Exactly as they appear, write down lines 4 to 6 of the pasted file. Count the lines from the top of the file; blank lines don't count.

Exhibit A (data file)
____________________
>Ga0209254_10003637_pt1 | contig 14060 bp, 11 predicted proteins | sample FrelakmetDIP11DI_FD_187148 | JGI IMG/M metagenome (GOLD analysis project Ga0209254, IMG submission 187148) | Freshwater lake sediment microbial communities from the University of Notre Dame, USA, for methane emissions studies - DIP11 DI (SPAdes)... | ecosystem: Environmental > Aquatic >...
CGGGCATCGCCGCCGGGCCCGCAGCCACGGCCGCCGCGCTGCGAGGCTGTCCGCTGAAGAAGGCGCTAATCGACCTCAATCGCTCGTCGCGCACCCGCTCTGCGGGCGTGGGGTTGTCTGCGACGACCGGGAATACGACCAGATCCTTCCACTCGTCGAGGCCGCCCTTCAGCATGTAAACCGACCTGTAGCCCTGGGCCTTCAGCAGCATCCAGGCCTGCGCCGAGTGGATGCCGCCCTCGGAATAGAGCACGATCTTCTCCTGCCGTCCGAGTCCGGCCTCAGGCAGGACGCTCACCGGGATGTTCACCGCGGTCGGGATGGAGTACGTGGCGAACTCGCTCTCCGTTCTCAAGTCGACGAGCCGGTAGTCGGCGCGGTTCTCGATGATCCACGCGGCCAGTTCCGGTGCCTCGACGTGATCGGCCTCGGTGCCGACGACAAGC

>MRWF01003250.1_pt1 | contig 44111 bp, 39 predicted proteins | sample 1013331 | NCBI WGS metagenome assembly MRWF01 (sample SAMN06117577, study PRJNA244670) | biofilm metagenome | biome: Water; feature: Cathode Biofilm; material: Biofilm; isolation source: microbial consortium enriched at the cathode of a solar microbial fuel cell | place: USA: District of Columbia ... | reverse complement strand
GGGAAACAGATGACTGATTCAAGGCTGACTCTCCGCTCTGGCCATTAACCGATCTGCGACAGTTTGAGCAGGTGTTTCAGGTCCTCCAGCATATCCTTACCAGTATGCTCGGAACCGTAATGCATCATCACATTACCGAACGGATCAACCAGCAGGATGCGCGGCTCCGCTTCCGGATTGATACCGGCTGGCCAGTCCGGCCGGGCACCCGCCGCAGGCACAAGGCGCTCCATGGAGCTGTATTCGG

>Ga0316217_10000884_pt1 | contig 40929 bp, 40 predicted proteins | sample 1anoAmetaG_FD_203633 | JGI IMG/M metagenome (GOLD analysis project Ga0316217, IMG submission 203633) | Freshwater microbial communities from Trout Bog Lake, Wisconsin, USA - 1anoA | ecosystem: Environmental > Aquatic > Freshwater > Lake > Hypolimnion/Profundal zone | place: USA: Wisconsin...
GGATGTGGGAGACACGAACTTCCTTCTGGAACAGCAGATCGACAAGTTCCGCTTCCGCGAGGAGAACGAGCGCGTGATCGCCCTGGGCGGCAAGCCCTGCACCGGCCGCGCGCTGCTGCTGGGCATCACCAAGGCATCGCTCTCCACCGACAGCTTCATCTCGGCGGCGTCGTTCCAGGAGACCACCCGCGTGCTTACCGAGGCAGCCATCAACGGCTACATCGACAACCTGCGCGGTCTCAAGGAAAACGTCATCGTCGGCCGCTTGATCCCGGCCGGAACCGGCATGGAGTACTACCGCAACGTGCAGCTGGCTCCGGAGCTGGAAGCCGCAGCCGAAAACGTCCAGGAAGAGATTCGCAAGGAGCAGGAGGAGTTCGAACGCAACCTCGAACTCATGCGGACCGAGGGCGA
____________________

GGGAAACAGATGACTGATTCAAGGCTGACTCTCCGCTCTGGCCATTAACCGATCTGCGACAGTTTGAGCAGGTGTTTCAGGTCCTCCAGCATATCCTTACCAGTATGCTCGGAACCGTAATGCATCATCACATTACCGAACGGATCAACCAGCAGGATGCGCGGCTCCGCTTCCGGATTGATACCGGCTGGCCAGTCCGGCCGGGCACCCGCCGCAGGCACAAGGCGCTCCATGGAGCTGTATTCGG

>Ga0316217_10000884_pt1 | contig 40929 bp, 40 predicted proteins | sample 1anoAmetaG_FD_203633 | JGI IMG/M metagenome (GOLD analysis project Ga0316217, IMG submission 203633) | Freshwater microbial communities from Trout Bog Lake, Wisconsin, USA - 1anoA | ecosystem: Environmental > Aquatic > Freshwater > Lake > Hypolimnion/Profundal zone | place: USA: Wisconsin...
GGATGTGGGAGACACGAACTTCCTTCTGGAACAGCAGATCGACAAGTTCCGCTTCCGCGAGGAGAACGAGCGCGTGATCGCCCTGGGCGGCAAGCCCTGCACCGGCCGCGCGCTGCTGCTGGGCATCACCAAGGCATCGCTCTCCACCGACAGCTTCATCTCGGCGGCGTCGTTCCAGGAGACCACCCGCGTGCTTACCGAGGCAGCCATCAACGGCTACATCGACAACCTGCGCGGTCTCAAGGAAAACGTCATCGTCGGCCGCTTGATCCCGGCCGGAACCGGCATGGAGTACTACCGCAACGTGCAGCTGGCTCCGGAGCTGGAAGCCGCAGCCGAAAACGTCCAGGAAGAGATTCGCAAGGAGCAGGAGGAGTTCGAACGCAACCTCGAACTCATGCGGACCGAGGGCGA